This Baby Was Aggressively Dunked During Baptism & Parents Are Calling It 'Violent'

baby's violent baptism

Baptism is a common practice in Christian-based religions. People are anointed with or submerged in water as a symbol of their being washed clean of their past and born into their new faith. Whether you're religious or not, the concept behind the practice is understandable. But some people are outraged after seeing the method that one religious leader used to baptize a baby. 

  • In a viral tweet that's been viewed over 14 million times, a naked baby is forcefully thrust in and out of water three times.

    The video was first shared by @Miss_Patriciah. According to the Sun, it was filmed at a Greek Orthodox church in Ayia Napa, Cyprus, and shows a bishop performing a baptism -- but in a seemingly more forceful way. It's believed the ritual includes vigorous dunking as a way to help the faith's flagging birth rate. 

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  • People quickly expressed their concern over the tiny baby's welfare. 

    Watching this video with zero background of what's going on, it's easy to see why some many people are calling it "violent." The baby is naked, aggressively pushed underwater repeatedly, hoisted high in the air (let's hope it's warm water!), and has its legs flung out like it's on the world's worst water park ride. 

  • Some thought the video was grounds to get the authorities involved. 

    The baby's parents appears to be totally on board with the baptism -- no one cries out in shock, the man who steps forward to take the baby from the bishop doesn't seem angry or concerned (beyond making sure his shoes doesn't get soaked). But that didn't stop people from pointing out that religious leaders shouldn't get a free pass for their actions just because of their status.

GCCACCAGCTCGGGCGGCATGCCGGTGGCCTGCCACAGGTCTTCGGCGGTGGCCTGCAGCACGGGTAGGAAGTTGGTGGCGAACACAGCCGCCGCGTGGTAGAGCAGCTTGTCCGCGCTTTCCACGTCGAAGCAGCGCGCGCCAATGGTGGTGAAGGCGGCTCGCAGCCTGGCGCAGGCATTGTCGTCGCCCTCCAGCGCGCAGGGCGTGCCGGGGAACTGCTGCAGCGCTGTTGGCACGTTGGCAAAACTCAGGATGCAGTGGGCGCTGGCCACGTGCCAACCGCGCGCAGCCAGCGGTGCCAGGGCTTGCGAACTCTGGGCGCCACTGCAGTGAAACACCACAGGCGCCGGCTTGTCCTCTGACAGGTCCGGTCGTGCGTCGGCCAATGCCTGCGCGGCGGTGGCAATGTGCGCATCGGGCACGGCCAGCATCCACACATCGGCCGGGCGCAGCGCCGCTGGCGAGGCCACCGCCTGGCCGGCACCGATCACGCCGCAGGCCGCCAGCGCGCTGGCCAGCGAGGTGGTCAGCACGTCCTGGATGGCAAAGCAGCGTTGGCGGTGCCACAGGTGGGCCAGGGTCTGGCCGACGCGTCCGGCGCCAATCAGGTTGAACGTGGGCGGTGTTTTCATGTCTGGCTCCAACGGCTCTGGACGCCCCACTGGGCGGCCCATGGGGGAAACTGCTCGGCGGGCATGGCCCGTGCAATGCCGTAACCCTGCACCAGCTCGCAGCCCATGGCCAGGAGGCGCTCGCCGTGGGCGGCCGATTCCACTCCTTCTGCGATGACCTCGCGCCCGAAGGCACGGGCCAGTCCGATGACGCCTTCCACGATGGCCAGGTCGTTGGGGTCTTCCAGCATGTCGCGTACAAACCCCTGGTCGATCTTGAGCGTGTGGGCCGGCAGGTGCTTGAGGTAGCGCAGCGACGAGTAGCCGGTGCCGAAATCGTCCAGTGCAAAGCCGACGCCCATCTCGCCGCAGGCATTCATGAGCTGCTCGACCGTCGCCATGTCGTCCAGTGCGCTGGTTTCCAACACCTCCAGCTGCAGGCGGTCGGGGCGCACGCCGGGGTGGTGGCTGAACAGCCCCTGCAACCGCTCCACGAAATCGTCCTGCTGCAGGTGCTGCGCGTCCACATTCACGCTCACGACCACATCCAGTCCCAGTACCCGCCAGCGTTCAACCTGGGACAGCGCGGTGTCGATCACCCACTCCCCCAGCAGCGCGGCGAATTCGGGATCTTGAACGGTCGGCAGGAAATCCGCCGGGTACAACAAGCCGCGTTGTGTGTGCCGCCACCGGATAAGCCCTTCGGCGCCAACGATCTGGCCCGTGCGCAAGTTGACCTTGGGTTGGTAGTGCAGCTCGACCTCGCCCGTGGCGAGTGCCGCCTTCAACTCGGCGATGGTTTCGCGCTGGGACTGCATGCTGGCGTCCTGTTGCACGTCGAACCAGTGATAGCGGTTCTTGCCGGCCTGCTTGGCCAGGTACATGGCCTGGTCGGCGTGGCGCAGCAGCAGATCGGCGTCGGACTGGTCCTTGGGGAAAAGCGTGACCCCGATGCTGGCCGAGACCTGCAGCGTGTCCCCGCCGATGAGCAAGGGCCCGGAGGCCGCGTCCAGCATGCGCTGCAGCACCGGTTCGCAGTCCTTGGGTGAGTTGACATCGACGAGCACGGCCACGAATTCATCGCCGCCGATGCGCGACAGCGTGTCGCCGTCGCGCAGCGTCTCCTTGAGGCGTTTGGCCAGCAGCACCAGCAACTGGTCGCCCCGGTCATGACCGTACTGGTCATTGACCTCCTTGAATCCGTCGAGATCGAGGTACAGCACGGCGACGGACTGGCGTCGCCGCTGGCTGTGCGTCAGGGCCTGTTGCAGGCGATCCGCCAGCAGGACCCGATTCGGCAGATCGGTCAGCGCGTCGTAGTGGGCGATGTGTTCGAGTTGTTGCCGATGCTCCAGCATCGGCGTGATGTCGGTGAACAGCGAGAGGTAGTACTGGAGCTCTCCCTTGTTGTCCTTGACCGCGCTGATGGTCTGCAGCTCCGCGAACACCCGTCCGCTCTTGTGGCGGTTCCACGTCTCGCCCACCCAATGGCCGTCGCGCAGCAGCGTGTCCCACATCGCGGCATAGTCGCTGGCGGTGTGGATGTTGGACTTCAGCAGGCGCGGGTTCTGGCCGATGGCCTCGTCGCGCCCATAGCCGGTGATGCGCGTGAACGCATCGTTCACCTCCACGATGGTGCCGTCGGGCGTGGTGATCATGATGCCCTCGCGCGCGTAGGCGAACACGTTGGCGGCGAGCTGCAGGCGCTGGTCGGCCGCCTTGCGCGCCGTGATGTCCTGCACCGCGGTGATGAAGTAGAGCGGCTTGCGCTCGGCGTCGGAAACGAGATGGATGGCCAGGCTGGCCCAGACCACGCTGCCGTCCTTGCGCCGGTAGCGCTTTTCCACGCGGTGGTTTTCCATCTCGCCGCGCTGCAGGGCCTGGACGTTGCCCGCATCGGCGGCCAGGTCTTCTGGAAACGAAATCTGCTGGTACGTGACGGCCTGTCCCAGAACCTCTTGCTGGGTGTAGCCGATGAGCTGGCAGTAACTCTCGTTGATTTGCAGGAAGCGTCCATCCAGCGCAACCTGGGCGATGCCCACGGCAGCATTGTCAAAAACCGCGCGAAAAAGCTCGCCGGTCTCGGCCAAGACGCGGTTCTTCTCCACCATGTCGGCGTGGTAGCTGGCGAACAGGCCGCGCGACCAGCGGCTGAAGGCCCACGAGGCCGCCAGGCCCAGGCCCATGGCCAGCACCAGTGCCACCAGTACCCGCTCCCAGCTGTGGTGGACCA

• Although all the grown-ups in the room seemed calm during the baby's dunking, the children watching seemed to have a different reaction. 

    Some Twitter users thought the little girls watching the baby were trying to avoid the splash zone. Others wondered if seeing the baptism was causing them to have flashbacks of their own experiences. 

  • Time-honored tradition or not, there are real safety concerns when it comes to handling a baby correctly. 

    As funny as it is to joke that there are people who dunk their McNuggets in ketchup with less force than this bishop dunked this baby, the thought of an infant suffering permanent damage accidentally because their neck wasn't properly supported isn't funny. 

  • Those who are familiar with the practice jumped in to assure everyone that the baby would be just fine.

    If watching that baby getting tossed around like a doll had you cringing, fear not. Greek Orthodox chimed in to say the baptism ritual only looks scary if you're not familiar with it. They swore they had no memory of it, and are totally well-adjusted adults who seem to have no fears of jumping into the deep end of the pool. 

  • In fact, other videos of "violent" baptisms have started to emerge, proving this wasn't just one bishop who had gone rogue.

    This baby did spinning underwater headstands during their baptism while everyone watching smiles and cheers, which makes the dunk and fling method look tame by comparison. 

    Religious traditions can look unusual to the uninitiated. But so do a lot of cultural things we accept without thinking about it. Placing body parts under your pillow in exchange for money from a stranger? Sounds barbaric -- or like the Tooth Fairy is coming. A stranger who breaks in, steals your food, and leaves unmarked packages behind? Not a felony if he's wearing a red suit and driving a sleigh of reindeer. 

    This baptism ritual may look strange to those of us who aren't familiar with baptism, or who are used to a wading pool or a small cup that's poured over the head. But none of these ways, enthusiastic dunking video included, are right or wrong. As parents, we're lucky to have the choice to raise our kids as we see fit, including raising them in the path of the religion and traditions of our choosing. No matter how different those religious or traditions may look, that's a fundamental parenting right we can all understand. 

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